How Long Does a Marital Separation Agreement Last?

By Mike Broemmel
Long, a Marital Separation Agreement

DB King, Everystockphoto.com

Stand Alone Marital Separation Agreement

There are a number of circumstances in which individuals obtain a marital separation agreement. There are instances in which a couple will elect to agree to a marital separation agreement because they want to obtain all of the benefits of a divorce but do not want to actually terminate their marriage.

Some couples will elect to enter into a marital separation agreement because of religious beliefs, if the couple is part of a religion that frowns on divorce. In such a case, a marital separation agreement allows these individuals to deal with property, child custody and all other issues associated with the what otherwise would be a divorce case without the marriage being dissolved.

In circumstances in which a couple has entered into a stand-alone marital separation agreement, that agreement will last indefinitely. It will remain in effect unless and until the couple decides to reunite or divorce.

Marital Separation Agreement in Divorce Case

Beyond a stand-alone marital separation agreement there are also marital separation agreements that are part of an overall divorce case. This type of marital separation agreement actually is referred to by a number of different names, including temporary separation agreement or preliminary separation agreement.

This type of marital separation agreement is a temporary contract between a married couple that stays in force until a final divorce decree is granted. The length of time that this type of marital separation agreement remains in effect depends on how long the divorce proceedings last.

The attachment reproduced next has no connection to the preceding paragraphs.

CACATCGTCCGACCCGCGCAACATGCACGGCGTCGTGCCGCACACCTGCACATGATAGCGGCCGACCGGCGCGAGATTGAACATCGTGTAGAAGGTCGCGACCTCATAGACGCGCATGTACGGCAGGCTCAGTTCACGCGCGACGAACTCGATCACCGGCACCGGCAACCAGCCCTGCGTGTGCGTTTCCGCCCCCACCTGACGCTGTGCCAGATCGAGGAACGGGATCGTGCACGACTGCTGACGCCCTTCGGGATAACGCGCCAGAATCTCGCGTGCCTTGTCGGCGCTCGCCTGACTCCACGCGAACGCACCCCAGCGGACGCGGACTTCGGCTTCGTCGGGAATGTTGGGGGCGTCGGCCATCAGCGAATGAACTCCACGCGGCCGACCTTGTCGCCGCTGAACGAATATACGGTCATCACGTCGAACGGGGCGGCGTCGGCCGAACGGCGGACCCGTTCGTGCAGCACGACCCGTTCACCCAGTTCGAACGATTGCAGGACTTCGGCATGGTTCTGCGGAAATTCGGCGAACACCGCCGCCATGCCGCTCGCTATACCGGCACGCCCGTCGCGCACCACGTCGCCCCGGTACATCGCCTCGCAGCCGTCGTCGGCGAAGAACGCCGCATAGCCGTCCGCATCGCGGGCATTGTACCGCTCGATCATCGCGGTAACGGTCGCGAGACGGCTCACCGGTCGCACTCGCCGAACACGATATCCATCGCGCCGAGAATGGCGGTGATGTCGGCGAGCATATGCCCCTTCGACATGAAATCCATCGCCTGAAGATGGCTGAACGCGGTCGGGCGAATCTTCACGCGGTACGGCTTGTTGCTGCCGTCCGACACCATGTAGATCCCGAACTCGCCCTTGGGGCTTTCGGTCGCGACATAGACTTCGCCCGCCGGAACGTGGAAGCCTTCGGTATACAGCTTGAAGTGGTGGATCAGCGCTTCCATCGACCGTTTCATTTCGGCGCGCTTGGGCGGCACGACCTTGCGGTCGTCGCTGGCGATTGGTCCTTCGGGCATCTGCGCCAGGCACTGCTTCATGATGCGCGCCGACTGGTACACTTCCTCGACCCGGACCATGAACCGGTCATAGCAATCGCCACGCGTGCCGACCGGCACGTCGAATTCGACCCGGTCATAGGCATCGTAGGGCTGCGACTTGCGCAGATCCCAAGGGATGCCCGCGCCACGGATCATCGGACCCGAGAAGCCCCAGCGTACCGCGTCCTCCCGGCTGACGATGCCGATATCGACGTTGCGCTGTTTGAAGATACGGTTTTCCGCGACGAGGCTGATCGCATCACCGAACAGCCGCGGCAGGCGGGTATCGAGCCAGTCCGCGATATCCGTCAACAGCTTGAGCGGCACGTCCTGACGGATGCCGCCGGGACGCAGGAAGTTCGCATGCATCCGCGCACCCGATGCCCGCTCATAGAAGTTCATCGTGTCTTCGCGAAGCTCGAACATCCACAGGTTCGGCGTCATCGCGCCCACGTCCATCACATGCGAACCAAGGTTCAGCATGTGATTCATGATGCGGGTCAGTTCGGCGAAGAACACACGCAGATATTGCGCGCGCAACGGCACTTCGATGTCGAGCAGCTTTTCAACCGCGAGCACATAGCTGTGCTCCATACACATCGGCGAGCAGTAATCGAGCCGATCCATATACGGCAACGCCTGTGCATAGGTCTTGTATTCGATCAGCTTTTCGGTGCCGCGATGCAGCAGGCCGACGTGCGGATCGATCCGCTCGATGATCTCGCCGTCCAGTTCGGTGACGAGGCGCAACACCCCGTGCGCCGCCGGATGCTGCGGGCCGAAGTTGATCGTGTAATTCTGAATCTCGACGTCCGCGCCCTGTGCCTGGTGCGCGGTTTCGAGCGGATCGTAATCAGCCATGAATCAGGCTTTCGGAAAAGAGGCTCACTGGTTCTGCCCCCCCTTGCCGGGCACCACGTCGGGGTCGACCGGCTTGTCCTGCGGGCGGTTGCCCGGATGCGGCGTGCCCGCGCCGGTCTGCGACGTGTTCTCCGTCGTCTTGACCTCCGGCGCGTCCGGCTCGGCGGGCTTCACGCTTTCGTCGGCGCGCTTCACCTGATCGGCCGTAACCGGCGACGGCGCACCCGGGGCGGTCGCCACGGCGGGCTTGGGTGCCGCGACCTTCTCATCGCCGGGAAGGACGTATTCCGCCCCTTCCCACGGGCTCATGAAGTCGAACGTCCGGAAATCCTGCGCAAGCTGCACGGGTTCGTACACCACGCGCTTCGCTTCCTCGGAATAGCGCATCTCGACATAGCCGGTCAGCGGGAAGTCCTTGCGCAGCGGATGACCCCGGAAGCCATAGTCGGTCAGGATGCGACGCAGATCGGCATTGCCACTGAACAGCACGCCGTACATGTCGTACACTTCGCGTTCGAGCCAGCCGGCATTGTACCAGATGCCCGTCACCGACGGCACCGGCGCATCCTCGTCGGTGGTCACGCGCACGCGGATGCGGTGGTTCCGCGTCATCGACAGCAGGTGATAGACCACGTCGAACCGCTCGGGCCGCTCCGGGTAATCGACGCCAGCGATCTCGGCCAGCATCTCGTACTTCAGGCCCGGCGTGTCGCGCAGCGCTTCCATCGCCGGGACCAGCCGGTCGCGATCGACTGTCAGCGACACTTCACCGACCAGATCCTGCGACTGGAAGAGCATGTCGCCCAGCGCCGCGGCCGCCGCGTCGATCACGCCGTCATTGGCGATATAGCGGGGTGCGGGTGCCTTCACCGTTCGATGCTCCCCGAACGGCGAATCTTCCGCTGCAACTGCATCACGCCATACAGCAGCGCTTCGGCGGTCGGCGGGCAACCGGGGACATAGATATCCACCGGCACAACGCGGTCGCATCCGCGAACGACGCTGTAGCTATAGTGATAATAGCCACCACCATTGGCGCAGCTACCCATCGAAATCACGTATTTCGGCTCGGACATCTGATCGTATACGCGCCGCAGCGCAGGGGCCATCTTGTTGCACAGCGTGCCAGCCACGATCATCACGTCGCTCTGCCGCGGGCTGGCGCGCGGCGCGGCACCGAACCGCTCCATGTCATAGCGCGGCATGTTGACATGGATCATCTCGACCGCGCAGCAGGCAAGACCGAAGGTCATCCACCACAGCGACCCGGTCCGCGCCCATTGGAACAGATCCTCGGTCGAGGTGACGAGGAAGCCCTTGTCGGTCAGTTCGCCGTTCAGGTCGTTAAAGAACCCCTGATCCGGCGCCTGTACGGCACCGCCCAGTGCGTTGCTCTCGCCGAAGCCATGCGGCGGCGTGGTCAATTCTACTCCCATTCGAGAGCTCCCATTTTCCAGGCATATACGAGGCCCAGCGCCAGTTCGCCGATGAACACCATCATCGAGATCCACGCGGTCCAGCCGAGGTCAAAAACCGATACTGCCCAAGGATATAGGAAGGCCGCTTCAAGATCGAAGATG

Typically, a temporary marital separation agreement will last anywhere from 90 days until over a year--again, depending on how long it takes for a divorce case to be finalized.

In many cases, a marital separation agreement is a voluntary contract between the parties to a divorce. However, if the couple cannot agree on the terms and conditions of a marital separation agreement, the court will issue a temporary marital separation order.

If the court issues an order, it is within the power of the judge to set a time in the future (commonly 60 days) in which the order will be reviewed and reconsidered by the court.

Elements of Marital Separation Agreement

A marital separation agreement will contain a specific set of provisions. It will deal with financial issues including which party will be responsible for which of the debts accumulated during the marriage. The agreement will also set forth which party will be entitled to certain assets obtained during the marriage.

Such an agreement will delineate who will have primary custody of any minor children born of the marriage. Parenting time or visitation will also be established within the confines of a marital separation agreement.

In dealing with issues pertaining to child custody and parenting time or visitation, there can be certain time frames established and contained within the agreement. For example, although the agreement itself may not have a specific time frame in which it will last, there can be milestones in which certain alterations of custody or parenting time arrangements will be altered or adjusted.

Because of the importance of a marital separation agreement--including the length of time in which it will remain in effect--a couple interested in entering into such an agreement needs to give serious consideration to engaging the services of a qualified and experienced attorney (or attorneys--one for each person in a marriage). By obtaining appropriate legal advice and representation you will be in the best position to ensure that you will be able to enter into a suitable and effective marital separation agreement.

About the Author

Mike Broemmel began writing in 1982. He is an author/lecturer with two novels on the market internationally, "The Shadow Cast" and "The Miller Moth." Broemmel served on the staff of the White House Office of Media Relations. He holds a Bachelor of Arts in journalism and political science from Benedictine College and a Juris Doctorate from Washburn University. He also attended Brunel University, London.

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